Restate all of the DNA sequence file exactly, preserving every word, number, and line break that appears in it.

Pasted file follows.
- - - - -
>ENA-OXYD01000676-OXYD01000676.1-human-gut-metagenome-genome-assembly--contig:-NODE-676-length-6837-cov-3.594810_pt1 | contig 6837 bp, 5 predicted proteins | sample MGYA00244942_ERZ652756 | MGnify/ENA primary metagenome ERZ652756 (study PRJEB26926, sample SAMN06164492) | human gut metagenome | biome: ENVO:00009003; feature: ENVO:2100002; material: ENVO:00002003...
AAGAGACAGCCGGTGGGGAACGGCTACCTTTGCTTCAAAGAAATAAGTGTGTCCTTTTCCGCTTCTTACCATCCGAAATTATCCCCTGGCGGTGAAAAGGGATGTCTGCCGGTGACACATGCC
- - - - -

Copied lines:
>ENA-OXYD01000676-OXYD01000676.1-human-gut-metagenome-genome-assembly--contig:-NODE-676-length-6837-cov-3.594810_pt1 | contig 6837 bp, 5 predicted proteins | sample MGYA00244942_ERZ652756 | MGnify/ENA primary metagenome ERZ652756 (study PRJEB26926, sample SAMN06164492) | human gut metagenome | biome: ENVO:00009003; feature: ENVO:2100002; material: ENVO:00002003...
AAGAGACAGCCGGTGGGGAACGGCTACCTTTGCTTCAAAGAAATAAGTGTGTCCTTTTCCGCTTCTTACCATCCGAAATTATCCCCTGGCGGTGAAAAGGGATGTCTGCCGGTGACACATGCC